moderated Second Level Domains. The current Second Level Domain's are:

Second level domain

Community of Interest



Tertiary educational institutions and related organisations



Organisations pursuing commercial aims and purposes



Crown Research Institutes



Individuals and other organisations not covered elsewhere



National, regional and local government organisations operating with statutory powers



A traditional Maori tribe, mandated by the local Iwi Authority



Military organisations of the NZ Government



Organisations and service providers directly related to the NZ Internet



Not-for-profit organisations



Primary, secondary and pre-schools and related organisations


At the moment, therefore, Internet users trying to find an Internet
address are able to 'guess' the address by taking a person's or
company's name and add to it it's likely 'community' or Second Level
Domain Name (2LD). For example - a person trying to find the XYZ
company would try and would probably be correct. Other
examples are the Purple Sun Volunteer organisation at , and the Central Government's Department of New and Improved at .
Consultation on the need for immediate expansion of the ".nz"
namespace was undertaken at the 'Second National Summit on
International Internet Governance Changes' in June 2000.
( The issue arose as the
Internet Corporation for Assigned Names and Numbers moved towards
creation of new gTLD's (see below).
The conclusions were that the current situation of the ten
2LD's  in ".nz", 85% were in ""  Volume is the main
driver for expanding gTLD's (at that stage 10 Million ".com" names), by
comparison the total for "" (in June 2000) was 55,000. 
Volume is not a driver to expand Second Level Domain Name's in ".nz". "
They noted that there may "be case for limited additional 2LD's. 
Must be distinct.
Moderation aspects.
Need absolutely clear rules
Very difficult to remove a 2LD"
Perceive "Inhibitors:
Dilution of name values may be caused by adding 2LD's.
May also add confusion
Will add cost for organisations in multiple domains
Branding can be achieved within existing domain space"
CREATION OF NEW Second Level Domain Name's IN NZ - PROCESS

The process for creating a new Second Level Domain Name is set out
on the Society's website at . (attached).
The process entails seven stages:
Proposal from 'community of interest'
Public discussion via dedicated mailing list or web fora for a period of 60 to 90 days
Non-binding email 'straw poll' to see if threshold support level is achieved (at least 70% of votes cast and at least 200 votes)
If successful, payment of application fee, and Public Submissions opened for 30 to 60  days
The Council The Internet Society of New Zealand meets to consider Submissions and issues an Interim Decision
Interim Decision opened for Public Comment for 14 days
The next formal meeting of the Society's Council makes a binding Final Decision.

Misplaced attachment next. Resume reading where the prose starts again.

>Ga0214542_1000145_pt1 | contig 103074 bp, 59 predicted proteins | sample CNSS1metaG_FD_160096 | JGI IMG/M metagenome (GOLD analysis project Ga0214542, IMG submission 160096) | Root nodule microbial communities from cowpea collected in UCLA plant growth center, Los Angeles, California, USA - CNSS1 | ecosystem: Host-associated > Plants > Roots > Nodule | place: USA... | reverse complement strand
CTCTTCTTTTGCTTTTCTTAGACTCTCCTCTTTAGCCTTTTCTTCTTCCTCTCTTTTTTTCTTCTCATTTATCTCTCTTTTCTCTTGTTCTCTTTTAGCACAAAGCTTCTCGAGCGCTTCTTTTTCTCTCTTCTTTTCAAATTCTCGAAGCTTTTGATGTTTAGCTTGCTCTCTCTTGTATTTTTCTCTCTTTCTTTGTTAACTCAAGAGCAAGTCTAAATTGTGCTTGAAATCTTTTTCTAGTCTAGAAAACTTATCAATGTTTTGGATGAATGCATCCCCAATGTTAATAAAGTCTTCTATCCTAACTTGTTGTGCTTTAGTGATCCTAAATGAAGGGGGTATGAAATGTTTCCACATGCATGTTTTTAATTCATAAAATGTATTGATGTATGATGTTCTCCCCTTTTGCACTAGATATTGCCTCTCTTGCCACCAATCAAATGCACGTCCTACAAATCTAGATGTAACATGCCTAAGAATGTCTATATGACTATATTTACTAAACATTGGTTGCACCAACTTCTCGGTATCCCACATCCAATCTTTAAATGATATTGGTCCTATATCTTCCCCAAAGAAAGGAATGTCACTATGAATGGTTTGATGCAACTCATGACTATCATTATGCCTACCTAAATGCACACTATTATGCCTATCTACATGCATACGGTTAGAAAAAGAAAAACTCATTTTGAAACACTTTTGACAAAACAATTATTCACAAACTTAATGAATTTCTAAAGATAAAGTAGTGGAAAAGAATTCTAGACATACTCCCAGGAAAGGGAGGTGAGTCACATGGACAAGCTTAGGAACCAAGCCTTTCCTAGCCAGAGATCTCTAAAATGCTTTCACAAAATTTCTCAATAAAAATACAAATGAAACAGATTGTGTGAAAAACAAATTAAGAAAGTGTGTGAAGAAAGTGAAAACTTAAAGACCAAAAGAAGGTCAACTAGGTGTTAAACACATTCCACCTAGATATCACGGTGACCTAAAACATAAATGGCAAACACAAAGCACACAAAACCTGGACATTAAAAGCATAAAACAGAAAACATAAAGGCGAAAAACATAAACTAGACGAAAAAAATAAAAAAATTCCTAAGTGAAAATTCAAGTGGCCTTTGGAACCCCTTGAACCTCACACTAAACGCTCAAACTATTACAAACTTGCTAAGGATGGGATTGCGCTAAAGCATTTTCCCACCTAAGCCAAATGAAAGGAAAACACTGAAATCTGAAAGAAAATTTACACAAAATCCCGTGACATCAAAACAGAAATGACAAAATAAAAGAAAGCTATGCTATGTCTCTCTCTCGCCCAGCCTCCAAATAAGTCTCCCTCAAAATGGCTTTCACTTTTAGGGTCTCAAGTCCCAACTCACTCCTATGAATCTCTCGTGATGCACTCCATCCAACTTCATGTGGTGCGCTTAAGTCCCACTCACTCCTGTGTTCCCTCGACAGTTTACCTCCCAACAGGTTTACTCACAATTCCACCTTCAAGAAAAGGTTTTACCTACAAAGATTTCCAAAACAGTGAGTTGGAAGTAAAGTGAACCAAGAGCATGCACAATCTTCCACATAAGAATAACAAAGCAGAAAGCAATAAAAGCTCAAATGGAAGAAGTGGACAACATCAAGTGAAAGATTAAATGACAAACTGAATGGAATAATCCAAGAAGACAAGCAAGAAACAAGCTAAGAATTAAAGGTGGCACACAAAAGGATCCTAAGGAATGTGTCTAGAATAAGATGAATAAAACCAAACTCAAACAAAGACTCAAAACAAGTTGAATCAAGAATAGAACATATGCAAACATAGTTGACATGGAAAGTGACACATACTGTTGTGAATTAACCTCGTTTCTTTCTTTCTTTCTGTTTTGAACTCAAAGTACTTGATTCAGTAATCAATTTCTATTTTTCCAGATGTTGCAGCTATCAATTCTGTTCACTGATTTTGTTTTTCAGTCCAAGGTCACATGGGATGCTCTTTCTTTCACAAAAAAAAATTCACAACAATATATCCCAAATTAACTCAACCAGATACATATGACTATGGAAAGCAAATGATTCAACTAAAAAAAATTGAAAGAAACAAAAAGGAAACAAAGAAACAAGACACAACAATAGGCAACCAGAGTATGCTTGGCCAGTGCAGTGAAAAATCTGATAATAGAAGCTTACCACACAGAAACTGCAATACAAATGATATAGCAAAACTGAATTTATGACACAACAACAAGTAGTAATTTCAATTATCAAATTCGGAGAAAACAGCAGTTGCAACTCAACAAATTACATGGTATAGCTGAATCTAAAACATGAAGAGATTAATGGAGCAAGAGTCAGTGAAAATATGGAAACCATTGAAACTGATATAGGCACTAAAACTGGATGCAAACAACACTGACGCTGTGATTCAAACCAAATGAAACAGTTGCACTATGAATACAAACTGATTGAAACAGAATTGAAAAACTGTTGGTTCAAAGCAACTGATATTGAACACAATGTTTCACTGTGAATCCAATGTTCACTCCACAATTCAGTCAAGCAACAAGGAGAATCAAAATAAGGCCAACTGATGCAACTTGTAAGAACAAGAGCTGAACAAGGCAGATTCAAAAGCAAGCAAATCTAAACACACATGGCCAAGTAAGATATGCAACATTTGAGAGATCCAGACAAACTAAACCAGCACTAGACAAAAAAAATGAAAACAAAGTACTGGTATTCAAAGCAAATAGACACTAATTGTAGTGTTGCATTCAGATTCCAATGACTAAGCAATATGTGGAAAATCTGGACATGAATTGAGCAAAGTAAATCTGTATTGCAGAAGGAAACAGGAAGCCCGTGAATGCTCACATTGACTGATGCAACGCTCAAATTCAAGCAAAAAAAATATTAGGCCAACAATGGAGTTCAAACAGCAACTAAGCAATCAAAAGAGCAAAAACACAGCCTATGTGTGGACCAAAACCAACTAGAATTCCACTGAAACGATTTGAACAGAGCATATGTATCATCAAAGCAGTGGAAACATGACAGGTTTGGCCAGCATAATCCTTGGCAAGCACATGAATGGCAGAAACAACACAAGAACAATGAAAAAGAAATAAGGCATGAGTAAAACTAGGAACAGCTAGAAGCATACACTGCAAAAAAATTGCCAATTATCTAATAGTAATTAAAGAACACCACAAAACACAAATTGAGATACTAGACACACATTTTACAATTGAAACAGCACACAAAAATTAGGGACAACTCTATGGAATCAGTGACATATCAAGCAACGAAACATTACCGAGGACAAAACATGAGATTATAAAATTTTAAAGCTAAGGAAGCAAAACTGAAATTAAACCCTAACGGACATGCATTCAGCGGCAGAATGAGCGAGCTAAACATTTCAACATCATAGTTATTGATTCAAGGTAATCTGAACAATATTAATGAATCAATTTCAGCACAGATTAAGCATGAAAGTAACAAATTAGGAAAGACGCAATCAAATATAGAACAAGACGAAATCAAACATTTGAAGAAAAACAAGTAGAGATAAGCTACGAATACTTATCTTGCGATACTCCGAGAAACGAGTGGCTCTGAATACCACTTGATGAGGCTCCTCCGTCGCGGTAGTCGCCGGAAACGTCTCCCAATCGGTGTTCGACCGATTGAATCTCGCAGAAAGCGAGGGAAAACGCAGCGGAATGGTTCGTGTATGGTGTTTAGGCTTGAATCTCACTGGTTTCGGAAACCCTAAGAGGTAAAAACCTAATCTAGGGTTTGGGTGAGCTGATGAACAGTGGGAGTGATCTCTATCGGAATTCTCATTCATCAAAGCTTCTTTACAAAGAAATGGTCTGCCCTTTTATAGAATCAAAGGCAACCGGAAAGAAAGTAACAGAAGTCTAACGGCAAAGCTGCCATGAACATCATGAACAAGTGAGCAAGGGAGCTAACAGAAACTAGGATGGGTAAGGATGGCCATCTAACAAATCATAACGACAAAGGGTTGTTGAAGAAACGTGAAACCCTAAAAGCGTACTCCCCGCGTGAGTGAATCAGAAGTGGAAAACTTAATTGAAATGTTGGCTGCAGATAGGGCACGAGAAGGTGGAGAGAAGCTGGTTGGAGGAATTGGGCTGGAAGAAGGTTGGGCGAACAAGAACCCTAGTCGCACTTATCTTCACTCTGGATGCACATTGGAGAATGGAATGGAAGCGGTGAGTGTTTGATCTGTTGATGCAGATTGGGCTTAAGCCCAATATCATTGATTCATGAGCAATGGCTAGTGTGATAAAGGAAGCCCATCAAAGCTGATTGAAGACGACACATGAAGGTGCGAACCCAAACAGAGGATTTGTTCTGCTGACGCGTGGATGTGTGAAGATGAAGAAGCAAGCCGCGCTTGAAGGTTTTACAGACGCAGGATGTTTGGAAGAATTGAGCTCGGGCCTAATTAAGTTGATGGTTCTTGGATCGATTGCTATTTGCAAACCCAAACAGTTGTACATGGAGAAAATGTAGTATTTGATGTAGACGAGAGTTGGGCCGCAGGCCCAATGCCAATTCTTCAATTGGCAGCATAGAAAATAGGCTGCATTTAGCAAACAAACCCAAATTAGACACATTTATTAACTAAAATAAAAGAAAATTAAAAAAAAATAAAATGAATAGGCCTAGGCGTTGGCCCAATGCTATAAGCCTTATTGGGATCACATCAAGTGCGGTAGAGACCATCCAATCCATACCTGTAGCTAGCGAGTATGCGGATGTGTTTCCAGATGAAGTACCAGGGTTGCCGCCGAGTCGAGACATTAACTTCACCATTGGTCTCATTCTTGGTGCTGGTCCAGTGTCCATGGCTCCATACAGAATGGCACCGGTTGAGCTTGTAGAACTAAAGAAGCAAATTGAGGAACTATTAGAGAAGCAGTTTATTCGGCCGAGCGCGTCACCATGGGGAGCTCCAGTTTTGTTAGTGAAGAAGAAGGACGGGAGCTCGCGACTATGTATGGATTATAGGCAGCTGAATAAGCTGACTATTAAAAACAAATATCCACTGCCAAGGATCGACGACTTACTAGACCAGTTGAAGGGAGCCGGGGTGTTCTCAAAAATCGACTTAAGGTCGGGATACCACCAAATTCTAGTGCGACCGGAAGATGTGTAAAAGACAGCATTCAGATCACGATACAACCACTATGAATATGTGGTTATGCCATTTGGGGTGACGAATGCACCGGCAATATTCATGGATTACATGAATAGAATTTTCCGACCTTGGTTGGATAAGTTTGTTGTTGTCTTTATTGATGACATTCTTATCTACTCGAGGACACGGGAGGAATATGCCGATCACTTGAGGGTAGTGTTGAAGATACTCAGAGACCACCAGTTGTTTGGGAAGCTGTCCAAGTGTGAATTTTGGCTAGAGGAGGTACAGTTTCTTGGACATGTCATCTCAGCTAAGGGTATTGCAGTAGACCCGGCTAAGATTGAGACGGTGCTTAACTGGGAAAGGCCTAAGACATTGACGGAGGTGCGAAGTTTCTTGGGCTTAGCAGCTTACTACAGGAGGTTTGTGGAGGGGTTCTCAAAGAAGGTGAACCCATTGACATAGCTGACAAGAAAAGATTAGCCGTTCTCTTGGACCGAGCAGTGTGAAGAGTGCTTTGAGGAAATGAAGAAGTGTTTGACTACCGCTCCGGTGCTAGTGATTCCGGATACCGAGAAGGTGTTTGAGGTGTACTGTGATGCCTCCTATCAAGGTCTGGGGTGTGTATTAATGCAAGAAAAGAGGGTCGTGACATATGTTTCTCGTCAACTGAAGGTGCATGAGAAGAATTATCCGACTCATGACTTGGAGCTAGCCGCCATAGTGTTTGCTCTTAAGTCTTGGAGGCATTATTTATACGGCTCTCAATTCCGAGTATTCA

CREATION OF NEW Second Level Domain Name's IN NZ  - POLICY

The policy for the creation of new Second Level Domain Name's can be
found at  (attached).
ICANN and the expansion of the gTLD Namespace
The Internet Corporation for Assigned Names and Numbers (ICANN)
which was created in 1999 has as it's key task the expansion of the
Global, or Generic, Top Level Domains (gTLD's) Namespace. Most people
think of the gTLD's namespace as ".com". The ".com's" have led the
internet revolution because of their popularity for the commercial part
of the Internet. Less well known are ".gov", ".mil", ".org", ".gen",
".net", and ".int" (for international treaty-based organisations)
The nature of the Internet means that two people or organisations
cannot have the same name in the same part of the Namespace - for
example, there can only be one "". [The same rules apply to
Second Level Domain Names in the ccTLD's such as ".nz" and ".uk"].
The ".com" area of the gTLD's was intended for international
commercial activities. However, as the USA has not made much use of
their own Country Code Top Level Domain (ccTLD) Namespace, ".us," most
of the more than 10 million registrations in ".com" are American
businesses and individuals. This has led to perceived "shortages" of
names and ICANN was tasked with fairly and equitably expanding the
namespace. In a sometimes stormy process of international public
consultation (see Congressional Hearings on the process, ICANN announced seven new "proof of concept"
gTLD's last November. These are listed in the table below. (see The new TLDs are not expected to be
operational until at least the second quarter of 2001.




Air-transport industry






Unrestricted use




For registration by individuals


Accountants, lawyers, and physicians

© 2001 The Internet Society of New Zealand
Last updated 6 March 2001